It should also be noted that there were four members of the Trump campaign with suspicious Russian ties -- Roger Stone, Carter Page, Paul Manafort, and Michael Flynn.  Stone and Page were fairly minor figures and are now safely out.  Manafort was campaign manager for a time, but was also forced out and held no role in the Trump Administration.  With the departure of Michael Flynn, the Russia clique appears to be gone.

The bad news is that Steve Bannon is still in the White House, along with Steve Miller.  And, of course, Donald Trump.  Furthermore, Drum has also speculated on Flynn's future career.  With the Heritage Foundation?  CNN as a national security analyst?  RT?  Infowars?  The worse news here is that in some of these forums, he just might still exercise some influence with Trump.

Wednesday, February 8, 2017

Donald Trump's Flying Circus: Proof That He Lacks the Cunning or Discipline to Be a Fascist

Still, I think we can take comfort in at least one thing.  The combination between Trump's obsession with the size of crowds at his inauguration and the black-clad, masked, crowbar-wielding rioters have proven that he really is just a petulant 5-year-old in a 70-year-old man's body, without the cunning or discipline to be a fascist, or even a wannabe.

So what would a real fascist or at least a fascist wannabe, someone like Steve Bannon do when confronted with the combination of disappointing crowds at his inauguration and black-clad rioters burning things down?  Especially if the day after his inauguration there was a huge, peaceful protest march dwarfing the size of his inauguration crowds?  Obviously, he would turn the subject away from the respective crowd sizes and play up the rioters.  That would be especially true if he was already harping on the theme of American as a smoldering hellscape on the verge of complete social breakdown that only he could save.  Riots at his inauguration would play into this narrative very nicely.  Only a fool would decline to make use of such a gift when given to him.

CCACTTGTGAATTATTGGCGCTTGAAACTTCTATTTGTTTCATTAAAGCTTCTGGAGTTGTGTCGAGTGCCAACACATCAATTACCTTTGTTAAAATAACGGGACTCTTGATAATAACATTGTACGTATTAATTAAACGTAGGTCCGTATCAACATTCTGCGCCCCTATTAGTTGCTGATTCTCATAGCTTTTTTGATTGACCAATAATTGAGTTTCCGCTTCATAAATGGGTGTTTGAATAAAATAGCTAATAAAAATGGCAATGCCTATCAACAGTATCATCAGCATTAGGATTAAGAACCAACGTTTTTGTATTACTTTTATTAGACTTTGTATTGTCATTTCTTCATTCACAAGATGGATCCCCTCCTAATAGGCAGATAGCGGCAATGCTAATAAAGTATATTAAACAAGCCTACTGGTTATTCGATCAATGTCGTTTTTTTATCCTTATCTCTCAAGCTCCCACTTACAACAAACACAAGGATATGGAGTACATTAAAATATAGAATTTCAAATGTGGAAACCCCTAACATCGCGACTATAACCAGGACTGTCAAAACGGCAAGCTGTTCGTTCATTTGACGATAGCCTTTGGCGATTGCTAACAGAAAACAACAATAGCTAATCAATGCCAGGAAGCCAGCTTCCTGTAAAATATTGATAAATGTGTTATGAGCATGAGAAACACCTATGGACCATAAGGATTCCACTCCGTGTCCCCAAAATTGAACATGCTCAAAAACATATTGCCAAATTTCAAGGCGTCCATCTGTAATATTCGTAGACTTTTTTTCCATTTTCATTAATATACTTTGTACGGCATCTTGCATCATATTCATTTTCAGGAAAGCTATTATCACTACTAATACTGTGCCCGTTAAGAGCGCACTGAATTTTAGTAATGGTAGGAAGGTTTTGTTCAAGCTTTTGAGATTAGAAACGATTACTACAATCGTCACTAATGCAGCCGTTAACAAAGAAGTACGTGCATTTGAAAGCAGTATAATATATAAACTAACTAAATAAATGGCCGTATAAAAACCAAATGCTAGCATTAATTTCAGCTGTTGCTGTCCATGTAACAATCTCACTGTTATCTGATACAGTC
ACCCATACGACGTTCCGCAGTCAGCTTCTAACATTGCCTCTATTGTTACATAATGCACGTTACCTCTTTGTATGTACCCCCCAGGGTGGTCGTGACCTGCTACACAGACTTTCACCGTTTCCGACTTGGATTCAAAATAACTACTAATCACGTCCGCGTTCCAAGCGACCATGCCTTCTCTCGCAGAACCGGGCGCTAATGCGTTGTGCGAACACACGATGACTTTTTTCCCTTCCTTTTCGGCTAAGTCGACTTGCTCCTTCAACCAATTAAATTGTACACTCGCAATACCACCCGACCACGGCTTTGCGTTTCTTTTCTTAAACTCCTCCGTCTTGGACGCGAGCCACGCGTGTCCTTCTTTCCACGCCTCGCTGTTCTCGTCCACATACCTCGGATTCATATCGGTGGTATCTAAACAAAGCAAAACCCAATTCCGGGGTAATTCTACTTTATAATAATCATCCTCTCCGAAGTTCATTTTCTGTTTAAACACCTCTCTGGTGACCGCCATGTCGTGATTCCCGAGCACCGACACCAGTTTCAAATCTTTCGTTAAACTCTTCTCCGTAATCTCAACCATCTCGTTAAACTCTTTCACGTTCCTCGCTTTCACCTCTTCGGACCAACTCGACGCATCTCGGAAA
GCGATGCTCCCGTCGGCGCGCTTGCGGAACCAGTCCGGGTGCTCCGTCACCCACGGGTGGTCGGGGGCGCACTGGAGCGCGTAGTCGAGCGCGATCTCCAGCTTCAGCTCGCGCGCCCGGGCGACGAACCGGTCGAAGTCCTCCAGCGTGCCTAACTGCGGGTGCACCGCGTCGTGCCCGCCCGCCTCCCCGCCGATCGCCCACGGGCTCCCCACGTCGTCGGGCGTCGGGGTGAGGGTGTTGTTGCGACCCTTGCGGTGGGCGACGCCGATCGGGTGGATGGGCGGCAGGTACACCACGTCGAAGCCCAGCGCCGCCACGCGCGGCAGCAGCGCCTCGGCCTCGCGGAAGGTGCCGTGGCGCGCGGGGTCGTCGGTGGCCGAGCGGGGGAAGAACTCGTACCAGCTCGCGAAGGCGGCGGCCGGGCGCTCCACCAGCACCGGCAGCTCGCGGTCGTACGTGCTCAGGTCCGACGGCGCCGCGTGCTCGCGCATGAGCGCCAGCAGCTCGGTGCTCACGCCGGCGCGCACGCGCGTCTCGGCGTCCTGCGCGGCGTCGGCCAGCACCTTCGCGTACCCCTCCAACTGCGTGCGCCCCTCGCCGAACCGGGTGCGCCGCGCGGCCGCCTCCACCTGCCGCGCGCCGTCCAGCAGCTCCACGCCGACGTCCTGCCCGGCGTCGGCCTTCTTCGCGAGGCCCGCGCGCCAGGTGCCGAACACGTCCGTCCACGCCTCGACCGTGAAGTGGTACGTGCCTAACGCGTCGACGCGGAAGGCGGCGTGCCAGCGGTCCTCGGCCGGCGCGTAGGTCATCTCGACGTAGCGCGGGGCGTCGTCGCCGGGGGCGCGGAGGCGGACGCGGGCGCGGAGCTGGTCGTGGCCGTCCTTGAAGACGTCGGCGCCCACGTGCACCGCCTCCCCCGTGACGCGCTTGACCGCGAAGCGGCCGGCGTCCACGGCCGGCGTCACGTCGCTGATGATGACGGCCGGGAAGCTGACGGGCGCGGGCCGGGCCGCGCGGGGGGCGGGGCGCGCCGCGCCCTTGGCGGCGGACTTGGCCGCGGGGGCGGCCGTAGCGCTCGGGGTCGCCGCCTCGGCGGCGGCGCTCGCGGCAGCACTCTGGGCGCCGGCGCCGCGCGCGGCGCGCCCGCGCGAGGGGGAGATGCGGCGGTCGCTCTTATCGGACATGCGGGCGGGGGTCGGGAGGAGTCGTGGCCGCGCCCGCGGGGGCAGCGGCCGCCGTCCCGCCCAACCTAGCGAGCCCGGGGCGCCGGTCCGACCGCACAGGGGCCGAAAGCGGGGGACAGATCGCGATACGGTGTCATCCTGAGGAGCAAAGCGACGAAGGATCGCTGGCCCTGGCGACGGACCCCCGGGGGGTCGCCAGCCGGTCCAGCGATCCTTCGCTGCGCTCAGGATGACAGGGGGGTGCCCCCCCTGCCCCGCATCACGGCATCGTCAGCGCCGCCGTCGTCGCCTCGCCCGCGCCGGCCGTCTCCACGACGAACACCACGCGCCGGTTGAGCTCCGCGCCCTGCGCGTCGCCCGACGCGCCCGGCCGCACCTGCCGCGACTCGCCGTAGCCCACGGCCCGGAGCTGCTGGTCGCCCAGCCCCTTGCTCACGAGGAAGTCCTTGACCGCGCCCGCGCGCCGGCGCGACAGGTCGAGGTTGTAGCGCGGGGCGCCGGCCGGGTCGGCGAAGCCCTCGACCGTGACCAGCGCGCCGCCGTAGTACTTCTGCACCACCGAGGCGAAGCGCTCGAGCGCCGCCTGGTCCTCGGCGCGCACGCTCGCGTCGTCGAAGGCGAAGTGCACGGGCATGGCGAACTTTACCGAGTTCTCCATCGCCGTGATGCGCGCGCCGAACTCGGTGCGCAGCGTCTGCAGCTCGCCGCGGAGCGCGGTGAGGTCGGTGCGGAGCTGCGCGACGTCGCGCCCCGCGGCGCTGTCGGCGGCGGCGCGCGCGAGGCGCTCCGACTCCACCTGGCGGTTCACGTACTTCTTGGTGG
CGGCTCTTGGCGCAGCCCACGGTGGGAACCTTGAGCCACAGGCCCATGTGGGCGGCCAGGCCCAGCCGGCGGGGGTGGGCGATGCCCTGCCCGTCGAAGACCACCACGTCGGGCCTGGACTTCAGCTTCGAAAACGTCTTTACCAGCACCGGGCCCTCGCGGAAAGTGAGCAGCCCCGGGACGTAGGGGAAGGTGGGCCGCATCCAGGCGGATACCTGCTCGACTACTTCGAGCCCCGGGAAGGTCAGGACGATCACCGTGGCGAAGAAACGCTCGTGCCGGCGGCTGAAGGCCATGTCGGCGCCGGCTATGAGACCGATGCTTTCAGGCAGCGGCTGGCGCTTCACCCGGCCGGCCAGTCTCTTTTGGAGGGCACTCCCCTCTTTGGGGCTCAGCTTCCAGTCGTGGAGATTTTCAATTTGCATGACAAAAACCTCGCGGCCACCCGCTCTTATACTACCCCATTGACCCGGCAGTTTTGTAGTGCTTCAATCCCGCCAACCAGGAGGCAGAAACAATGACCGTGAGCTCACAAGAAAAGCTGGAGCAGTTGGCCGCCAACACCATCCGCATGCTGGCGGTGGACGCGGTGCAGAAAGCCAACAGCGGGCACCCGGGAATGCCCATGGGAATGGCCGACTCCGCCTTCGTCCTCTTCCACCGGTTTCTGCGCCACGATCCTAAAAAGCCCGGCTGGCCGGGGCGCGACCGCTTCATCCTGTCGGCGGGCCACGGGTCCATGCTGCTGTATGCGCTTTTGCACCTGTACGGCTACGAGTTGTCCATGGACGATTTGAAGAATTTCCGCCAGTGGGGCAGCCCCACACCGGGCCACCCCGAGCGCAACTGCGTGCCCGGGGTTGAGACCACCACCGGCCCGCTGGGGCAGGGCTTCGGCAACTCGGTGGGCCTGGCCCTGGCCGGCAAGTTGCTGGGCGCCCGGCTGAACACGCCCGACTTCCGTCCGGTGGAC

A real fascist, or even a wannabe wouldn't talk about disappointing crowd sizes.  He certainly wouldn't offend the still-free press by telling the Washington new corp, many of whom had personally been present in the farther reaches of his inauguration and seen the empty stands, that they shouldn't believe their lying eyes.  He would talk about the outrageous riots that had taken place, Instead of having his press secretary make of fool of himself by claiming the crowds were of record size, he would have his press secretary show close-up pictures of the riots.  He would present peaceful Trump supporters beaten by protesters and have them interviewed as martyrs.  He would imply without actually saying (and therefore setting of fact checkers) that if his crowds were disappointing, it was only because the rioters were keeping them away and point out (accurately) that they were trying to block access to the inaugural.  And above all, he would regularly juxtapose talk and images of the Women's March with talk and images of the rioters, all creating the false impression that the Women's Marchers were the rioters while maintaining plausible deniability that he was actually making such an allegation and allowing him and his supporters to be outraged that when anyone accused him of trying to create that impression.*

But no!  Donald Trump instead becomes obsessed with proving that really he had a record-setting crowd, all evidence to the contrary notwithstanding.  And this isn't some short-lived obsession that he relieved the next day by having his press secretary give a statement to the press demanding that they ignore the evidence of their lying eyes, and raising it with the CIA when visiting in an attempt to mend fences.  No, he just can't seem to drop the subject, any more than his alleged Electoral College landslide, or the supposed illegal voters who denied him a popular majority.